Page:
Today, authorities in Wuhan, China announced the enactment of a ban on the hunting, trade, sale, and consumption of wild animals within city limits for a period of five years. The COVID-19 outbreak is thought to have originated in Huanan Seafood Wholesale Market in Wuhan—a “wet” animal market where wild animals, and more traditional “livestock” animals, are slaughtered side-by-side for food. The novel coronavirus is thought to have been transmitted to humans by either bats, civets, or pangolins. It is unclear if the Wuhan ban will be extended beyond the stated five-year time period.
“It is prohibited to artificially breed terrestrial wild animals and rare and endangered aquatic wild animals under national key protection for the purpose of eating,” a notice on the Wuhan government website reads. The notice points out that officials will “actively carry out wildlife protection and public health safety publicity and education, eliminate the abuse of wild animals, promote a civilised and healthy, green and environmentally friendly lifestyle, and create a good atmosphere for people and nature to live in harmony.” The new ban applies to the hunting of wild animals as well, declaring “the administrative area of the whole city is a wildlife sanctuary,” with the exception of killing wild animals for “scientific research, population regulation, monitoring of epidemic diseases, and other special circumstances.”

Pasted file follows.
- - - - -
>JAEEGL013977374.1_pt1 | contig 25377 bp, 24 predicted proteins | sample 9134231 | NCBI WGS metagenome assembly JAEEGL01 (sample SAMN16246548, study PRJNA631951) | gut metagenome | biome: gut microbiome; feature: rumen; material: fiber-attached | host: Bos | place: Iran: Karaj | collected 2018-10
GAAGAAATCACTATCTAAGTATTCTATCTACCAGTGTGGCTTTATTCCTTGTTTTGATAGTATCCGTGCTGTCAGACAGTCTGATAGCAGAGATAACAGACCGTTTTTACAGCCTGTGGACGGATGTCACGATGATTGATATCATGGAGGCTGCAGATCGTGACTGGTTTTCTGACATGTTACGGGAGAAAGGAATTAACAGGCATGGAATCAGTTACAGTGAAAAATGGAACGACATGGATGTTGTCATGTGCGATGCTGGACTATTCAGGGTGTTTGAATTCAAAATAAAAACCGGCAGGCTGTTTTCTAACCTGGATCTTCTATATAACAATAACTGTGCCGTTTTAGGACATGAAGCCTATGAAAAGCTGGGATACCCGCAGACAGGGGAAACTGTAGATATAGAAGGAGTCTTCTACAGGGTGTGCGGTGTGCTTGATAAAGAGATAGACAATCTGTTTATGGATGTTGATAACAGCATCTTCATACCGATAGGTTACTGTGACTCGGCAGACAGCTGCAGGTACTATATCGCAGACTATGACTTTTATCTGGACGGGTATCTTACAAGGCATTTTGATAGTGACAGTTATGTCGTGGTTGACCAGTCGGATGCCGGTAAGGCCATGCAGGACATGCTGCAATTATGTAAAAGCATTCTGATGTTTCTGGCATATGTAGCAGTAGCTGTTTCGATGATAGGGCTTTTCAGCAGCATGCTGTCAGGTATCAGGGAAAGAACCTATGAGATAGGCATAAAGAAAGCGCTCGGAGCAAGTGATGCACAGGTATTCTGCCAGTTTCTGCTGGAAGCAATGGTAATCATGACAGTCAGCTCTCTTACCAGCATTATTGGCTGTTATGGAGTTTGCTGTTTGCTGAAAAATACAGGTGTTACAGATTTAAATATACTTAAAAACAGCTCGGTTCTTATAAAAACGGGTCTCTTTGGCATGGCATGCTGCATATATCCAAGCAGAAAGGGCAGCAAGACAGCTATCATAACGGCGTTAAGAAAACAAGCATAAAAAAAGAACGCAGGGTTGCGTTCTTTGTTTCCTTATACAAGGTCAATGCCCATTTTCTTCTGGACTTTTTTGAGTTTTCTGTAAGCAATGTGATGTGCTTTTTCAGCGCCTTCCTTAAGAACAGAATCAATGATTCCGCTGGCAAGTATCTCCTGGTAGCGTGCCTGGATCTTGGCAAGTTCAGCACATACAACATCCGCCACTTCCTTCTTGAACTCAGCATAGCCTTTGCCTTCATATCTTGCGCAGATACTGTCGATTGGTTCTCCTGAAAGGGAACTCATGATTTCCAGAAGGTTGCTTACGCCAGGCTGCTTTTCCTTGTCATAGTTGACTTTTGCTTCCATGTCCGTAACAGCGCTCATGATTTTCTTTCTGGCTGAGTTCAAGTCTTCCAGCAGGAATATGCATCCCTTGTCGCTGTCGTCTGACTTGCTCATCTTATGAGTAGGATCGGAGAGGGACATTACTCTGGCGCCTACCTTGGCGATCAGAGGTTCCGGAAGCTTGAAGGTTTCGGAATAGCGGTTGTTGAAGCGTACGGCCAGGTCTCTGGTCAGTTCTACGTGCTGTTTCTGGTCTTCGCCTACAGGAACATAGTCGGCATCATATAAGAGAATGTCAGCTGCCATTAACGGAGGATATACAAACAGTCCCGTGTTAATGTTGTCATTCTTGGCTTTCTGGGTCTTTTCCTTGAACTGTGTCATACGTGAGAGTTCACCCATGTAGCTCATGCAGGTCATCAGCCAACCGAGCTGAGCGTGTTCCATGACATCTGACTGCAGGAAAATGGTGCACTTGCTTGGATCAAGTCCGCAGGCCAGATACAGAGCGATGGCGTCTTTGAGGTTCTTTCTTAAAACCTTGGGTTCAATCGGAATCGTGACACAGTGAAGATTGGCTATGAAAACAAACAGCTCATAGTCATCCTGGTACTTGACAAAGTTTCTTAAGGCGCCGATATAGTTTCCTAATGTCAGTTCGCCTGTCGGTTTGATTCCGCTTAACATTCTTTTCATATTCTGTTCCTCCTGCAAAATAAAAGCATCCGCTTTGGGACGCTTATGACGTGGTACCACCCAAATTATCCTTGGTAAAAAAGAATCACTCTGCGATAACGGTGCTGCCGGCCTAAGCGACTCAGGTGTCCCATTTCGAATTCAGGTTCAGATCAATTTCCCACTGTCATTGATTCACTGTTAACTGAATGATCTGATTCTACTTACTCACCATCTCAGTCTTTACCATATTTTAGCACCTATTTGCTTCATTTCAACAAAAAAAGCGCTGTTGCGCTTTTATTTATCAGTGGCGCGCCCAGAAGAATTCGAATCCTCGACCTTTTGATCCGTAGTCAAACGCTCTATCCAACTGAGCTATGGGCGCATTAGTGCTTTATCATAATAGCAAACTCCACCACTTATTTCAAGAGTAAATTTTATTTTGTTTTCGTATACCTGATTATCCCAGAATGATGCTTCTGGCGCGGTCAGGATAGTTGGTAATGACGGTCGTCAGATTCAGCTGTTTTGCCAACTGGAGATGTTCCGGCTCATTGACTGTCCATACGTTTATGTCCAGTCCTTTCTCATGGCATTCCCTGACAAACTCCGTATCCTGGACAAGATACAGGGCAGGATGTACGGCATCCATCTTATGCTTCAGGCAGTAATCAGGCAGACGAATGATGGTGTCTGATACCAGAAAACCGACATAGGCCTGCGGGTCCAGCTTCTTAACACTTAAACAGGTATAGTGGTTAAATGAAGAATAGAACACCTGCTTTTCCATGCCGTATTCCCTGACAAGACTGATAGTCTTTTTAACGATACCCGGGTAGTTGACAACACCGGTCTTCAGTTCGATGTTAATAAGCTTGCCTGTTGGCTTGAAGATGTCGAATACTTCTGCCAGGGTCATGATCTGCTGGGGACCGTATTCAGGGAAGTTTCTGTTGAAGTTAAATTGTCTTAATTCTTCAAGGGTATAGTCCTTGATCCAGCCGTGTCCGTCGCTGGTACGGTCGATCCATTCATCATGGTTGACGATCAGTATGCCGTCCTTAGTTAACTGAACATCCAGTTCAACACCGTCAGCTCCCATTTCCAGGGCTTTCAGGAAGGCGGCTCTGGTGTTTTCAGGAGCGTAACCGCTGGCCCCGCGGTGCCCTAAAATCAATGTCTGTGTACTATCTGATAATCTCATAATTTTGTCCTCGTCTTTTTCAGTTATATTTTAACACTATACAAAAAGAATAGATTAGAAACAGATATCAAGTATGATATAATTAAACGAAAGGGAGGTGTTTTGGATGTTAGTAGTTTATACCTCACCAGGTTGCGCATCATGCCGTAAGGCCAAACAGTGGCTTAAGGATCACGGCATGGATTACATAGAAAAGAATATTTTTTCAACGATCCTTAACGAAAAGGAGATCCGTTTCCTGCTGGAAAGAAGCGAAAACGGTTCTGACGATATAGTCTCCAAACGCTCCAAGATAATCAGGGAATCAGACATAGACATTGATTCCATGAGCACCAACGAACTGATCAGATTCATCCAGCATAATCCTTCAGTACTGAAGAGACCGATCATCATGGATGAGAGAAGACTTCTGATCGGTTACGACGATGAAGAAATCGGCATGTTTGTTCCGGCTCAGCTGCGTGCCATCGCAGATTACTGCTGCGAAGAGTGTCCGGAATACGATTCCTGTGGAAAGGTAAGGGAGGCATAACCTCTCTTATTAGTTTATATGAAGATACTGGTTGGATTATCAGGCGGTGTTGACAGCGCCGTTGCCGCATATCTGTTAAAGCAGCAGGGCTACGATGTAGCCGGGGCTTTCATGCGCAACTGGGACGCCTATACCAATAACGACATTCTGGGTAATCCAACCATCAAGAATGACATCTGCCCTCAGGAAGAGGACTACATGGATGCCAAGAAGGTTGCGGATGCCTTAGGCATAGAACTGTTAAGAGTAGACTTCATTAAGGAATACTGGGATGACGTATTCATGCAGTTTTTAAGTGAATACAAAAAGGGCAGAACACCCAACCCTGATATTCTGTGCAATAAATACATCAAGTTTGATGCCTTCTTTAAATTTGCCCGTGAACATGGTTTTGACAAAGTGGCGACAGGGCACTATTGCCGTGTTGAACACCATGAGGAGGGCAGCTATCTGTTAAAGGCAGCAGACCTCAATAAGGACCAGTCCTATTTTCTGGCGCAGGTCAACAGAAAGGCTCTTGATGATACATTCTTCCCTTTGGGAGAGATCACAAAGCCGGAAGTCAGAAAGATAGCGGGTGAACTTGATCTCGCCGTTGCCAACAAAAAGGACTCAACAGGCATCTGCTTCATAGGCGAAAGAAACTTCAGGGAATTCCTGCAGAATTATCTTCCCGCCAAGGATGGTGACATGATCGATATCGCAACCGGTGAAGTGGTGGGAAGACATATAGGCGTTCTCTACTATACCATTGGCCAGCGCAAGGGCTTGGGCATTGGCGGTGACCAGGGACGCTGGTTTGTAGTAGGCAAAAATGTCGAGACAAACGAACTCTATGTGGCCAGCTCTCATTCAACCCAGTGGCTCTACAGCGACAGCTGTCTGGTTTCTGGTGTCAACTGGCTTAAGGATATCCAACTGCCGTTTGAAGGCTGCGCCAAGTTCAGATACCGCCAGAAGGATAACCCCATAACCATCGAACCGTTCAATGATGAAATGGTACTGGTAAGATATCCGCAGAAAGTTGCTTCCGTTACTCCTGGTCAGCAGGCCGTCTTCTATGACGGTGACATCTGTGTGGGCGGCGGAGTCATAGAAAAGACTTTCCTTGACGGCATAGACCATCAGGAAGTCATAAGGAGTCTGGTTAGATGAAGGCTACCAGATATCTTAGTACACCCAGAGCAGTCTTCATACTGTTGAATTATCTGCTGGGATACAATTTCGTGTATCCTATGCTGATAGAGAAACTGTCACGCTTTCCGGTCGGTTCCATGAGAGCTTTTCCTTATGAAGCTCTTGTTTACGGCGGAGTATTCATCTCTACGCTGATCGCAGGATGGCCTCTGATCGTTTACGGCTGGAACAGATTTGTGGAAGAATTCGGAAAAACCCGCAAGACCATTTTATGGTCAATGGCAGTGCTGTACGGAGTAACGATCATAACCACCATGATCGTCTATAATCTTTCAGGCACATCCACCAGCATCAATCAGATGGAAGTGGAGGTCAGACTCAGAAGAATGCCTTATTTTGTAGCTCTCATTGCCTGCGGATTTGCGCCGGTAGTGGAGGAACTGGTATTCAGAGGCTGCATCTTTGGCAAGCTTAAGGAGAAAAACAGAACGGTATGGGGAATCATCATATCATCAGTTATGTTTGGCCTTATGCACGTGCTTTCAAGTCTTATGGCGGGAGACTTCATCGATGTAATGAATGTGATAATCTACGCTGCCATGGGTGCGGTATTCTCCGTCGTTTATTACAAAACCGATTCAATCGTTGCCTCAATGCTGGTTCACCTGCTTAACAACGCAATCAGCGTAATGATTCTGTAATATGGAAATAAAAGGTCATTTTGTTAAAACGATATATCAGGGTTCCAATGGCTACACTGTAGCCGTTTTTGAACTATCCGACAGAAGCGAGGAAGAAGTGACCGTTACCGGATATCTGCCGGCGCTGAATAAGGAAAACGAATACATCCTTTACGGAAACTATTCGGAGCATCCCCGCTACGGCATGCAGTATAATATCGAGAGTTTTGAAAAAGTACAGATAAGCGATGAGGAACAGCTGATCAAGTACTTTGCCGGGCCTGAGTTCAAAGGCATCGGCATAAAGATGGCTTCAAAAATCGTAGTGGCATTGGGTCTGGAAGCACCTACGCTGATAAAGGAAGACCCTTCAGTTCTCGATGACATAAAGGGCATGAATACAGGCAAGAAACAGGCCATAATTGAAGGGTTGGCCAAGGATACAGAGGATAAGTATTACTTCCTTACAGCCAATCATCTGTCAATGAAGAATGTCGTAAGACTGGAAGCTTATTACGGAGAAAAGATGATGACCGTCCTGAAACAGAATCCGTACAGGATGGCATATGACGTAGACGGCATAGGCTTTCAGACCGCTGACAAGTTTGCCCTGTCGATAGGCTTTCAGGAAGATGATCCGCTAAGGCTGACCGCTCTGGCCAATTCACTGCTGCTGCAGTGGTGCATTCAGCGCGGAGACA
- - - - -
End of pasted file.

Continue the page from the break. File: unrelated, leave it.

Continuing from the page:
While China issued a ban on the wildlife trade—a $74 billion industry—countrywide in February, individual cities have taken action to implement their own enforceable legislation. In addition to Wuhan, three cities in China—namely Beijing, Shenzhen, Zhuhai—issued similar bans on the consumption of some animals, including certain wildlife, dogs, and cats, in recent months.
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